Regular Coffee, Tea Intake Not Linked to PVCs in Cohort Study

Pam Harrison

February 10, 2016

SAN FRANCISCO, CA — Whether or not they have the jitters, most regular coffee drinkers can at least be assured the caffeine probably isn't giving them extra heartbeats, at least according to an analysis based on a cohort from the prospective Cardiovascular Health Study (CHS)[1].

There were no significant associations between intake of coffee, tea, or chocolate daily or periodically and hourly rate of premature atrial contractions (PACs) or premature ventricular contractions (PVCs). Nor were they associated with daily prevalence of supraventricular tachycardia (SVT).

Coffee intake up to four times weekly was marginally associated with an increase in runs of ventricular tachycardia in the study, published January 26, 2016 in the Journal of the American Heart Association.

The results don't address acute consumption of caffeine-containing products; still, "our findings suggest that clinical recommendations advising against the regular consumption of caffeinated products to prevent cardiac ectopy and arrhythmia should be reconsidered," write the authors, led by Dr Shalini Dixit (University of California, San Francisco).

"Anecdotally in my practice, there do appear to be some patients where caffeine is an important trigger for arrhythmias, especially high doses of caffeine," observed Dr Gregory Marcus (University of California, San Francisco) for heartwire from Medscape. "So there still may be a relationship between caffeine and arrhythmias. But I suspect it's somewhat idiosyncratic to the individual."

He added, "What do I tell my own patients—and my own practice is all arrhythmias—when they ask me, can I drink coffee or should I avoid caffeine?" said Marcus, who is senior author on the study. "What I tell them is, you can experiment. And if you try and it's not a problem for you, then it should be okay."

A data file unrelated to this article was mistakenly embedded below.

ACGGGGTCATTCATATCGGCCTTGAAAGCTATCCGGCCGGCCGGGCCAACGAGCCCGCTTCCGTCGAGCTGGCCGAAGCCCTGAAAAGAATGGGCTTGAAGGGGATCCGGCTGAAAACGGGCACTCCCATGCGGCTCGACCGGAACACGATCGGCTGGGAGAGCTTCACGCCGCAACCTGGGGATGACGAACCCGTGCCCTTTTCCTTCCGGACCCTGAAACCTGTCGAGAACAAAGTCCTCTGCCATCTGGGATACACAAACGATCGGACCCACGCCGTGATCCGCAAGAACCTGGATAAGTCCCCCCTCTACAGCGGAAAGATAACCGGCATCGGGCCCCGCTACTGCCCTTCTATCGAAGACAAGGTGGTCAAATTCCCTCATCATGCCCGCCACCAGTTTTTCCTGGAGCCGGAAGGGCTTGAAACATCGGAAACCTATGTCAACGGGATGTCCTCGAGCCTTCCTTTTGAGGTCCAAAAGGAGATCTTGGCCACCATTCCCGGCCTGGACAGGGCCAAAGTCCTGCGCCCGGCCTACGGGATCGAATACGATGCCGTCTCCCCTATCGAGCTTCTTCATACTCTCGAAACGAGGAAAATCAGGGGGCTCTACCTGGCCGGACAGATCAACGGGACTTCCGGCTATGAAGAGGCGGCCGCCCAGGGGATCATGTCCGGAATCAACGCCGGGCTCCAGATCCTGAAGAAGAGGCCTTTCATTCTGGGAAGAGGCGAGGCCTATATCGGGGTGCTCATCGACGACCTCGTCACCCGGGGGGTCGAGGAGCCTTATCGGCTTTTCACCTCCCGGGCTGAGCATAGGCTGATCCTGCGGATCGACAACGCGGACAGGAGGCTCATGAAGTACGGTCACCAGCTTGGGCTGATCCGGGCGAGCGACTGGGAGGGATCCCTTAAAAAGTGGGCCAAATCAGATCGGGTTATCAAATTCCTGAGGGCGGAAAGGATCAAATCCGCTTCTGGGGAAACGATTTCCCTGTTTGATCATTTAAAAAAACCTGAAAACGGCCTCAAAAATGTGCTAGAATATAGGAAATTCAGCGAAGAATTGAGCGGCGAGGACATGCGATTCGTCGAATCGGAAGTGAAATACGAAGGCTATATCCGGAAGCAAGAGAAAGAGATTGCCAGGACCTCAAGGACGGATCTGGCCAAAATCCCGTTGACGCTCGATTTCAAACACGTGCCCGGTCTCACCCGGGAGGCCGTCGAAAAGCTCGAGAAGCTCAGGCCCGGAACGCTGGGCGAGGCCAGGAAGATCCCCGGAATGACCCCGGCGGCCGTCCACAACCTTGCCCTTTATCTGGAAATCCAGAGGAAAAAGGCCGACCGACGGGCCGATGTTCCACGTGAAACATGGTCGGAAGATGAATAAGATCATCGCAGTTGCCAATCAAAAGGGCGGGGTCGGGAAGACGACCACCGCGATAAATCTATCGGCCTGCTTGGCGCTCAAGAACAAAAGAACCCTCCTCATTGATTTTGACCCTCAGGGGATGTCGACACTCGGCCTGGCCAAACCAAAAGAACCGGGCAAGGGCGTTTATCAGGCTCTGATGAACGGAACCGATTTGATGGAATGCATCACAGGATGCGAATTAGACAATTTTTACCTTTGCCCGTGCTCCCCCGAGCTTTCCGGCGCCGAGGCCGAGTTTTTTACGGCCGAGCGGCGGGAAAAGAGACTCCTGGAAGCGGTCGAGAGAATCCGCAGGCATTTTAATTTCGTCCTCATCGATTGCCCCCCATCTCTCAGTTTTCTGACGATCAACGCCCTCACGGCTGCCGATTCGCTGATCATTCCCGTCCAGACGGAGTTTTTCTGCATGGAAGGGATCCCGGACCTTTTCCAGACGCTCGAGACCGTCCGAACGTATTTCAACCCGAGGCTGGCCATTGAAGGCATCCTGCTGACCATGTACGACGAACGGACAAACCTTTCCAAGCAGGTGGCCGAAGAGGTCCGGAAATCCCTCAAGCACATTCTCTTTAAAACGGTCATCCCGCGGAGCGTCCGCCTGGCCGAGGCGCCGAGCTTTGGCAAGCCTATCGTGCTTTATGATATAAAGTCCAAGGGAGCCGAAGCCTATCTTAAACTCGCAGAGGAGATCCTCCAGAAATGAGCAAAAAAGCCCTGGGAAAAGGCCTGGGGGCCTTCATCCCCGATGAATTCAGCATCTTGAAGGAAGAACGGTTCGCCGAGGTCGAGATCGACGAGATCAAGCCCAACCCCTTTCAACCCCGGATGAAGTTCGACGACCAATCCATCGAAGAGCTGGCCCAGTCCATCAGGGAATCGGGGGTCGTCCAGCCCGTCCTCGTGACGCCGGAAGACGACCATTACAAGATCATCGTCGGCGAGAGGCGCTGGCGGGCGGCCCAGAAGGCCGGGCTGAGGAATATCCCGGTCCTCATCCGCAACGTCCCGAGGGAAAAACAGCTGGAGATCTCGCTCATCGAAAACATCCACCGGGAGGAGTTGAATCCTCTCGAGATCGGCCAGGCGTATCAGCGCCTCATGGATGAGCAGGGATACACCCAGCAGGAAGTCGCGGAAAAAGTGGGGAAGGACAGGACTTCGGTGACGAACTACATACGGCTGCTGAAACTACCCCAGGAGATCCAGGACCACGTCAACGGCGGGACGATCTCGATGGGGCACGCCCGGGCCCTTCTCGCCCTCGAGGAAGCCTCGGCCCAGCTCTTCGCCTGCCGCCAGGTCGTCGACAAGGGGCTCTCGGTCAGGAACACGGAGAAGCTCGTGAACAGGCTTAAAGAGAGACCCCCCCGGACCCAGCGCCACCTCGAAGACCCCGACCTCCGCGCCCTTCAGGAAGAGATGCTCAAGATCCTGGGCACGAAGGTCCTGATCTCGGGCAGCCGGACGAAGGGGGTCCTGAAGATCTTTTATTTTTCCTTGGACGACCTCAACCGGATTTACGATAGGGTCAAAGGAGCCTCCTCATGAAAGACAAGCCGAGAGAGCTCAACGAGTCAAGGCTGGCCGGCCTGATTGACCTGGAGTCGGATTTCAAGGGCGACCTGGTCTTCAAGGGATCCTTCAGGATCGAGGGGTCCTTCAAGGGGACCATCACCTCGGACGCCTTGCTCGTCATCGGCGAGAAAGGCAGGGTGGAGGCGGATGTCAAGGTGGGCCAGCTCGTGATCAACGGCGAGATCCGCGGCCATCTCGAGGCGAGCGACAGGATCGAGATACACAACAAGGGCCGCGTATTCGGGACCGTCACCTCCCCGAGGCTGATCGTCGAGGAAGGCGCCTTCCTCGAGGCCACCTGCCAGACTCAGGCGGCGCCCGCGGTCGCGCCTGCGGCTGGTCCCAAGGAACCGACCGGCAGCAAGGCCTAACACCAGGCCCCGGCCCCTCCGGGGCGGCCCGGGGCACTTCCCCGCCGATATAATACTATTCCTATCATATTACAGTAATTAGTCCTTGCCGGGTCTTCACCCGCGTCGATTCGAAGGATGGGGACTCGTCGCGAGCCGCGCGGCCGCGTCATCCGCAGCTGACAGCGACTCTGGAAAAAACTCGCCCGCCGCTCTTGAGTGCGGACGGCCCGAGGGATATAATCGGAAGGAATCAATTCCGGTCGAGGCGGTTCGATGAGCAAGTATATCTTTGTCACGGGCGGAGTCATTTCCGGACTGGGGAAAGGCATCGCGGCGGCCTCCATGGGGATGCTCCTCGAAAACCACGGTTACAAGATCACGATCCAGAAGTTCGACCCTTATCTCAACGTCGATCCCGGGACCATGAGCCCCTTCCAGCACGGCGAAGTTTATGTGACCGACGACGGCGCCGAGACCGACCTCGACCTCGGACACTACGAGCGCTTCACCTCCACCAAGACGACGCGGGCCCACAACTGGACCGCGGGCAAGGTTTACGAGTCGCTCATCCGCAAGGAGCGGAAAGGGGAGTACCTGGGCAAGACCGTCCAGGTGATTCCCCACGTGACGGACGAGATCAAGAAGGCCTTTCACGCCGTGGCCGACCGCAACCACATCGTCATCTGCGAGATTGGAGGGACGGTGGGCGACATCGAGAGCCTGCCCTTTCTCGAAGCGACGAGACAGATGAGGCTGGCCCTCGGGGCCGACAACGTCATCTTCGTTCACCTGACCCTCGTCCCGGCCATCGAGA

As reported, 1416 individuals were randomly selected from the study's overall cohort to undergo 24-hour Holter monitoring during their initial assessment. Patients also completed a baseline food frequency questionnaire. Their mean age was 72 years.

In adjusted analyses of 1388 evaluable patients, investigators observed no statistically significant association between coffee, tea, or chocolate consumption and PACs, PVCs, or number of SVT/VT runs.

Ectopy and Arrhythmias (Median Rate and Interquartile Range) by Coffee Intake Levels

Coffee frequency N PACs/h, n PVCs/h, n SVT runs in 24 h, n VT runs in 24 h, n
Never 448 2 (1–11) 1 (0–7.5) 0 (0–2) 0 (0–106)
1–3 times/mo 103 3 (1–24) 1 (0–7) 0 (0–2) 0 (0–13)
1–4 times/wk 133 3 (1–14) 1 (0–8) 1 (0–2) 0 (0–76)
"Almost every day" 620 3 (1–11) 1 (0–7) 0 (0–2) 0 (0–11)

Investigators also observed an estimated statistically nonsignificant 0.48% decrease in PACs/hour as well as an estimated statistically nonsignificant 2.8% decrease in PVCs/hour for every one-serving/week increase in regular consumption of caffeine-containing products.

"There is a plethora of literature in the modern era that . . . supports their findings in more broadly based patient populations," note Drs Peter Wilson and Heather Bloom (Emory University, Atlanta, GA), referring to the authors of the current analysis, in an accompanying editorial[2]. "Data examining risk of ventricular arrhythmias are similarly robust and indicate no increase in arrhythmia risk when caffeine is consumed."

Other contemporary vehicles for dietary caffeine may represent a more pressing concern, according to Wilson and Bloom. "There are multiple case reports in the literature regarding arrhythmias and/or death following excessive energy-drink consumption prior to exercise," they write.

Moreover, "many specialized caffeinated beverages have a large number of calories and that may be a health hazard for the development of hyperglycemia and diabetes mellitus. A restaurant double espresso (2 oz, 150-mg caffeine, 0 calories) habit may not be problematic, but how healthy is a Venti Peppermint Mocha (20 oz, 415-mg caffeine, 440 calories) or a Monster Energy (16 oz, 160-mg caffeine, 300 calories)?"

They conclude, "There is little risk for atrial or ventricular arrhythmias at most of the levels of caffeine consumption in our society. Future research in this area is especially of interest concerning newer caffeinated beverages with greater amounts of caffeine per serving and with a large number of calories."

Marcus discloses research support from the National Institutes of Health, Patient Centered Outcomes Research Institute, SentreHeart, Medtronic, and Pfizer and is a consultant for and holds equity in InCarda; the coauthors had no relevant financial relationships. Both Wilson and Bloom report that they have no relevant financial relationships.


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